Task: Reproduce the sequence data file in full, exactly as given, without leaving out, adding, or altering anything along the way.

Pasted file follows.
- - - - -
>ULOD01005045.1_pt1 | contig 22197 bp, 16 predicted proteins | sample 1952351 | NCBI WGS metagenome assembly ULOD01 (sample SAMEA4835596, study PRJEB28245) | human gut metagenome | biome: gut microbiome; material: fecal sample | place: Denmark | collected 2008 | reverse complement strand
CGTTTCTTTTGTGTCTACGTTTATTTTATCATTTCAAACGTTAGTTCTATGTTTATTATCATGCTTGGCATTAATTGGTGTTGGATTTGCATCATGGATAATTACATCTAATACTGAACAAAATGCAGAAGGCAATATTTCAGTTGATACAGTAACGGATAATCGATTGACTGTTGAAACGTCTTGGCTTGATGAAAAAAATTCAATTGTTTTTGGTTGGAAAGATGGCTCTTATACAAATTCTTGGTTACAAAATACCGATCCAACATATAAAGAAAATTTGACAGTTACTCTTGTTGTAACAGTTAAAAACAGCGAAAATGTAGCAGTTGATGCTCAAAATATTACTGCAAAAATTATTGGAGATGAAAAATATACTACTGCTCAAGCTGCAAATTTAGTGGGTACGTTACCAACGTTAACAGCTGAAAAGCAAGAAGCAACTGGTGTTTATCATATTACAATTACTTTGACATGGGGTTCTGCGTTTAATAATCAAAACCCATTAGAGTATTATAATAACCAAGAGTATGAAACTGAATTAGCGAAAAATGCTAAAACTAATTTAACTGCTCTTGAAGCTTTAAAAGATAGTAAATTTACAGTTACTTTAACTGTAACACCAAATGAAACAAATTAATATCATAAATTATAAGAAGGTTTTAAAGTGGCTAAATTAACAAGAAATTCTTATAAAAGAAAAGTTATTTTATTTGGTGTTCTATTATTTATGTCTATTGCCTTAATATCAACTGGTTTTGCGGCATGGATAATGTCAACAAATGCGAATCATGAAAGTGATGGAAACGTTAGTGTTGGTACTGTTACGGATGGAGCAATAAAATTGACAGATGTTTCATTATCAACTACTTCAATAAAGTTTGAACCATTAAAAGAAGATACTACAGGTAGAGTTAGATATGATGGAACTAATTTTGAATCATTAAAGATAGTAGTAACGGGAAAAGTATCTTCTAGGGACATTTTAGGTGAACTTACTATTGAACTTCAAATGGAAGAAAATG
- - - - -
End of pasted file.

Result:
>ULOD01005045.1_pt1 | contig 22197 bp, 16 predicted proteins | sample 1952351 | NCBI WGS metagenome assembly ULOD01 (sample SAMEA4835596, study PRJEB28245) | human gut metagenome | biome: gut microbiome; material: fecal sample | place: Denmark | collected 2008 | reverse complement strand
CGTTTCTTTTGTGTCTACGTTTATTTTATCATTTCAAACGTTAGTTCTATGTTTATTATCATGCTTGGCATTAATTGGTGTTGGATTTGCATCATGGATAATTACATCTAATACTGAACAAAATGCAGAAGGCAATATTTCAGTTGATACAGTAACGGATAATCGATTGACTGTTGAAACGTCTTGGCTTGATGAAAAAAATTCAATTGTTTTTGGTTGGAAAGATGGCTCTTATACAAATTCTTGGTTACAAAATACCGATCCAACATATAAAGAAAATTTGACAGTTACTCTTGTTGTAACAGTTAAAAACAGCGAAAATGTAGCAGTTGATGCTCAAAATATTACTGCAAAAATTATTGGAGATGAAAAATATACTACTGCTCAAGCTGCAAATTTAGTGGGTACGTTACCAACGTTAACAGCTGAAAAGCAAGAAGCAACTGGTGTTTATCATATTACAATTACTTTGACATGGGGTTCTGCGTTTAATAATCAAAACCCATTAGAGTATTATAATAACCAAGAGTATGAAACTGAATTAGCGAAAAATGCTAAAACTAATTTAACTGCTCTTGAAGCTTTAAAAGATAGTAAATTTACAGTTACTTTAACTGTAACACCAAATGAAACAAATTAATATCATAAATTATAAGAAGGTTTTAAAGTGGCTAAATTAACAAGAAATTCTTATAAAAGAAAAGTTATTTTATTTGGTGTTCTATTATTTATGTCTATTGCCTTAATATCAACTGGTTTTGCGGCATGGATAATGTCAACAAATGCGAATCATGAAAGTGATGGAAACGTTAGTGTTGGTACTGTTACGGATGGAGCAATAAAATTGACAGATGTTTCATTATCAACTACTTCAATAAAGTTTGAACCATTAAAAGAAGATACTACAGGTAGAGTTAGATATGATGGAACTAATTTTGAATCATTAAAGATAGTAGTAACGGGAAAAGTATCTTCTAGGGACATTTTAGGTGAACTTACTATTGAACTTCAAATGGAAGAAAATG